Material ConneXion

Columbus, Ohio, architect Jonathan Barnes faced a common design hurdle: He and his client had agreed on an end but were stumped by the means. Barnes had devised a series of movable panels to divide the client's living spaces. The challenge: The material had to have strong visual appeal but be lightweight and translucent in order to maximize natural light. Their solution: turning to Material ConneXion, a Manhattan membership-based archive whose mission is to play matchmaker to individuals and cutting-edge materials. Their search, conducted on the Material ConneXion Web site, produced acrylic and aluminum honeycomb Panelite, which fulfilled client's and architect's demands.

"We'd never have found these materials elsewhere," says Barnes, who conducts online searches using Material ConneXion's database on a weekly basis. Architect Margaret Helfand, of Helfand Myerberg Guggenheimer, concurs. She and her client discovered a corrugated fiber cement panel by Societá Italiana Lastre which worked perfectly as the solid yet shapely base for the client's steel conference table.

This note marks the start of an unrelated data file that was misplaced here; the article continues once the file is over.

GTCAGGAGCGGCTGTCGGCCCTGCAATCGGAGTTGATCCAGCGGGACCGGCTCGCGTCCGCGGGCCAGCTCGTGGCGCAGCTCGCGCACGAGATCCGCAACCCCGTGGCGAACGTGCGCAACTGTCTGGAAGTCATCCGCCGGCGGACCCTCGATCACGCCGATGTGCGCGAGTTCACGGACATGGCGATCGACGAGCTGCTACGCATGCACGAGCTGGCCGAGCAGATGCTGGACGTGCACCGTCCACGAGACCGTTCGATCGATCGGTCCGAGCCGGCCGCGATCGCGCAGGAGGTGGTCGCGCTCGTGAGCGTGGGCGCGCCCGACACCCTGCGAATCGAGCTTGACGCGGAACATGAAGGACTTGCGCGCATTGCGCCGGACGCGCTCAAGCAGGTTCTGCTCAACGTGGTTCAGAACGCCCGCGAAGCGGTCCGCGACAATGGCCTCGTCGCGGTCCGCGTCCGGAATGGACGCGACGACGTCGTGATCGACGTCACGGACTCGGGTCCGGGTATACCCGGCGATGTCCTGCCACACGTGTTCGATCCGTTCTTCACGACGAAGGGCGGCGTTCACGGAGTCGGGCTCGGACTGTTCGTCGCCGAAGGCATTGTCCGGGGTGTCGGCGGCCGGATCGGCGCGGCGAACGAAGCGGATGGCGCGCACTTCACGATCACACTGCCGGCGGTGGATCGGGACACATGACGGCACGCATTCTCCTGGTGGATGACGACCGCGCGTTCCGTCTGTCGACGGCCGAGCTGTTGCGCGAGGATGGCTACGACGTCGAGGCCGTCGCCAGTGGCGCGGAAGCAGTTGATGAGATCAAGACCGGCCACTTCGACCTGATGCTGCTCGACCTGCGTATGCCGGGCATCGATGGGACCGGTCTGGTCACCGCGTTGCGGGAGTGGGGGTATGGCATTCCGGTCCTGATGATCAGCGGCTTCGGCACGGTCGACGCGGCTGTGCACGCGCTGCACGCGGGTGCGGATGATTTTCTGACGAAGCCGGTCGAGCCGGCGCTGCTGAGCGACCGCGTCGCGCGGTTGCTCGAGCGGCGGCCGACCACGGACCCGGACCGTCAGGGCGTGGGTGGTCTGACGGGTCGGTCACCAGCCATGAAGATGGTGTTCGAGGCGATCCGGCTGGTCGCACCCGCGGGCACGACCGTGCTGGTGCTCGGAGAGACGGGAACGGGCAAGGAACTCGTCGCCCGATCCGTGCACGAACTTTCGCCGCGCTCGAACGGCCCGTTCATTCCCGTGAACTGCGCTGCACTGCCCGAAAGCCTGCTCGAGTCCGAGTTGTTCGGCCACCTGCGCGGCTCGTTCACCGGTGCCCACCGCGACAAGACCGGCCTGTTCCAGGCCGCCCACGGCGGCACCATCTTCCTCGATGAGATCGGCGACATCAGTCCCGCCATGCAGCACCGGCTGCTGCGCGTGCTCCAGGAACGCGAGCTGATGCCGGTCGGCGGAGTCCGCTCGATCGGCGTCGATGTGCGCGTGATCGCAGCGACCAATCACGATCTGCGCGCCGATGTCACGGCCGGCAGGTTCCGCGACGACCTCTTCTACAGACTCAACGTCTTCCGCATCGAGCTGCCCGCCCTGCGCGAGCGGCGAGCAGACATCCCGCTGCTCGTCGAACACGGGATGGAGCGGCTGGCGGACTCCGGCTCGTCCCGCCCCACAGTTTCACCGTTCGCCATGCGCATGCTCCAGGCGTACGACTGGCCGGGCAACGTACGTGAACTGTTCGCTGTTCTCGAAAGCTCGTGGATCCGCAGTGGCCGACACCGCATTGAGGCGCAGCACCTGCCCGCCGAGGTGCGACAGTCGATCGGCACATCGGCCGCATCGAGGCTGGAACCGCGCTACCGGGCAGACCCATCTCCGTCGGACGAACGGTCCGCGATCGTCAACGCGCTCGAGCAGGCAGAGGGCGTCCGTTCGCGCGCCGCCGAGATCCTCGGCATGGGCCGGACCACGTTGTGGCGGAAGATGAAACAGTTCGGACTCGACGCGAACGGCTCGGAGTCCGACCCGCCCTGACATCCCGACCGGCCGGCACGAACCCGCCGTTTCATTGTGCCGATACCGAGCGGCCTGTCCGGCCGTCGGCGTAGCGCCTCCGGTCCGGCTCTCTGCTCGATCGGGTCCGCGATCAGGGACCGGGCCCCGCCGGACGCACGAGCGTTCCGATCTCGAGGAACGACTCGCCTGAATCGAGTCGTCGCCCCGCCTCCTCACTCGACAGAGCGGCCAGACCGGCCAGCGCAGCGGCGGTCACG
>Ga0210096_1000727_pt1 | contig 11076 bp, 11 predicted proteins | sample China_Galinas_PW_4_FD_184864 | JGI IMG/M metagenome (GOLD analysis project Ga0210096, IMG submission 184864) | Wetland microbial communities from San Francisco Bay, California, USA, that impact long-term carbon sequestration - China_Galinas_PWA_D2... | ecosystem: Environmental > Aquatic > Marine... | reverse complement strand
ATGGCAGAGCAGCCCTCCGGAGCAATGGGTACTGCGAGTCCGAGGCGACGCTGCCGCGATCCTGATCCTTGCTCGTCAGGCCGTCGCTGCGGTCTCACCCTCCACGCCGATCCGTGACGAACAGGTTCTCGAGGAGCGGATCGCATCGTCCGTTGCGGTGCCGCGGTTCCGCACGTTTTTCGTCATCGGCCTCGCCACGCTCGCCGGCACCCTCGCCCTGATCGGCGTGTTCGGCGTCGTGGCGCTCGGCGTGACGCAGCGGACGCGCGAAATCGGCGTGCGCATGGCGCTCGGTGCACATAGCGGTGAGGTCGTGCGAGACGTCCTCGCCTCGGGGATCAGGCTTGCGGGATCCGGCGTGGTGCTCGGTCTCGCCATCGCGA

Material ConneXion was founded in 1997 by George Beylerian, a former furniture importer and creative director for Steelcase Design Partnership, a producer of contemporary office furnishings. Frustrated that the worlds of design and materials were not meshing on a more regular basis, Beylerian began traveling the globe in search of content to create a materials library that now contains more than 3,000 physical samples. The materials are meticulously catalogued according to composition (polymer, carbon-based, glass, metal, cement-based, ceramic, and natural), maker, product type, and physical properties (such as flexible or water-resistant). Materials are juried monthly for inclusion in the archive. Two in-house consultants work with members—who range from multinational corporations to independent designers and decorators—to assist with materials searches, be it finding an iridescent drapery fabric or a rust-resistant exterior metal skin for a home. ("Coming here is like going to the adult version of FAO Schwarz," says Beylerian.) Once the material is viewed, members can contact the manufacturer for more information or to place an order. Individual membership begins at $500 per year, professional membership at $1,500, and corporate membership at $4,000. Online membership is also available, with access to the Material ConneXion database.

Beylerian has witnessed dazzling offspring from his company's matchmaking efforts. He's not surprised: "We inspire our members to innovate, to build in a new way."

For membership information: Material ConneXion, 4 Columbus Circle; 212-445-8825; fax 212-445-8950;